Police said at the time, and again as recently as late Friday to the AP, that they requested the flight restriction in response to shots fired at a police helicopter.
But police officials confirmed there was no damage to their helicopter and were unable to provide an incident report on the shooting. On the tapes, an FAA manager described the helicopter shooting as unconfirmed "rumors."


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Pianist Asks Washington Post To Remove Review Under "Right To Be Forgotten"
Posted by News Fetcher on November 02 '14 at 04:45 PM
By timothy from Slashdot's gifted-and-profoundly-sensitive department:
Goatbert writes with word that pianist Dejan Lazic, unhappy with the opinion of Post music critic Anne Midgette, "has asked the Washington Post to remove an old review from their site in perhaps the best example yet of why it is both a terrible ruling and concept."

It’s the first request The Post has received under the E.U. ruling. It’s also a truly fascinating, troubling demonstration of how the ruling could work. “To wish for such an article to be removed from the internet has absolutely nothing to do with censorship or with closing down our access to information,” Lazic explained in a follow-up e-mail to The Post. Instead, he argued, it has to do with control of one’s personal image — control of, as he puts it, “the truth.”

(Here is the 2010 review to which Lazic objects.)

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US Midterm Elections Discussion
Posted by News Fetcher on November 02 '14 at 04:00 PM
By timothy from Slashdot's mostly-I-vote-because-I-love-dark-humor department:
November 4th will be election day in the U.S. Though the presidential race is still forming, this midterm election has lots of close races that may give a hint about the likely outcome in 2016. Many pundits and pollsters see a strong chance that Republicans will gain a majority in the Senate in Tuesday's election. Think of the discussion attached to this post as the place to discuss the election: candidates, political advertising, voting technology, and the wisdom of voter ID laws. If you are voting, this chart of poll closing times might be useful. (And, as with the similar post from 10 years ago today, you can take a look at the current poll to see what the Zeitgeist looks like for Slashdot readers, and mentally fill in the past tense, if you're one of the many early voters; not much room in the poll question field.)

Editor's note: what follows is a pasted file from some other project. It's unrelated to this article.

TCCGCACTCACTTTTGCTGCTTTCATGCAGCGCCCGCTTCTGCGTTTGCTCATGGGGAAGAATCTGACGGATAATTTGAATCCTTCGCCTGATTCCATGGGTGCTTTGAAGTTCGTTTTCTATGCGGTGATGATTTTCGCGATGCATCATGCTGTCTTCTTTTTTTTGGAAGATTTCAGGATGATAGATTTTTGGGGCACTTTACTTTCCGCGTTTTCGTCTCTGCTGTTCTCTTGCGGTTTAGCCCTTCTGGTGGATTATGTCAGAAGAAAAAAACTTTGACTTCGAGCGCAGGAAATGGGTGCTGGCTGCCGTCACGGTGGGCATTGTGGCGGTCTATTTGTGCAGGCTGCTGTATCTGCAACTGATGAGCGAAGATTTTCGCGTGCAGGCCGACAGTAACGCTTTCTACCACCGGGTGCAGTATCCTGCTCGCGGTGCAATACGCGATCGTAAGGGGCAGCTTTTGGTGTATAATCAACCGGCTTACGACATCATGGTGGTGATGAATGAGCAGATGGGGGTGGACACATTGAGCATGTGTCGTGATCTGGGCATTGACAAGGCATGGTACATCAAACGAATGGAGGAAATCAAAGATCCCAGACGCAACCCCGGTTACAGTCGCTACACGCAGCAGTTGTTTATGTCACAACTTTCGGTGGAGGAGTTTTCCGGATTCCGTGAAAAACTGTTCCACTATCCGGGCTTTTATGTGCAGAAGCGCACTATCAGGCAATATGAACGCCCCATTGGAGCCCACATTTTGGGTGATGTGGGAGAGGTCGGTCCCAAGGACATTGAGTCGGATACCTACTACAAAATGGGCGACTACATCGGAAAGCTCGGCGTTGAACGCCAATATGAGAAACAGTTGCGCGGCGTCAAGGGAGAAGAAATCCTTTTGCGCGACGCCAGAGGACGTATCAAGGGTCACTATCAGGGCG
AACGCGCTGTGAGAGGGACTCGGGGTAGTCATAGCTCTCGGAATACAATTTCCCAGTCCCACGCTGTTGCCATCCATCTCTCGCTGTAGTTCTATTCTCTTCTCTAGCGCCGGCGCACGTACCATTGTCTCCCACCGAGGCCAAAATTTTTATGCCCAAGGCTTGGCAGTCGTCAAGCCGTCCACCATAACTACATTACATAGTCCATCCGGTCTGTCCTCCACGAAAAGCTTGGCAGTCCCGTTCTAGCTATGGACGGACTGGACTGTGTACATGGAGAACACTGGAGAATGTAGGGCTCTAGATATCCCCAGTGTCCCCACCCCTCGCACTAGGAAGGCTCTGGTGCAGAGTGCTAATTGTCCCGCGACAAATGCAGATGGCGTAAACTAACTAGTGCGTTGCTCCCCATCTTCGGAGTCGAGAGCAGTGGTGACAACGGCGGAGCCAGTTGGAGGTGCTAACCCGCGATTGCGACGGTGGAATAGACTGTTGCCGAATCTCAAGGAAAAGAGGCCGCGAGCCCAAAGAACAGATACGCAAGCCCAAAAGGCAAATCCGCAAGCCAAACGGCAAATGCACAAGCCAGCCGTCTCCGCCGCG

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Disney Patents a Piracy Free Search Engine
Posted by News Fetcher on November 02 '14 at 02:30 PM
By timothy from Slashdot's that-cuts-out-a-bunch-of-disney-movies department:
wabrandsma writes with this excerpt from Torrentfreak: Disney has just obtained a patent for a search engine that ranks sites based on various "authenticity" factors. One of the goals of the technology is to filter pirated material from search results while boosting the profile of copyright and trademark holders' websites. A new patent awarded to Disney Enterprises this week describes a search engine through which pirated content is hard to find. Titled "Online content ranking system based on authenticity metric values for web elements," one of the patent's main goals is to prevent pirated movies and other illicit content from ranking well in the search results. According to Disney their patent makes it possible to "enable the filtering of undesirable search results, such as results referencing piracy websites." Disney believes that current search engines are using the wrong approach as they rely on a website's "popularity." This allows site owners to game the system in order to rank higher. "For example, a manipulated page for unauthorized sales of drugs, movies, etc. might be able to obtain a high popularity rating, but what the typical user will want to see is a more authentic page," they explain. Probabliy not a good place to look for a grey-market copy of Song of the South.

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Windows 8 and 8.1 Pass 15% Market Share, Windows XP Drops Below 20% Mark
Posted by News Fetcher on November 02 '14 at 01:00 PM
By timothy from Slashdot's trading-places department: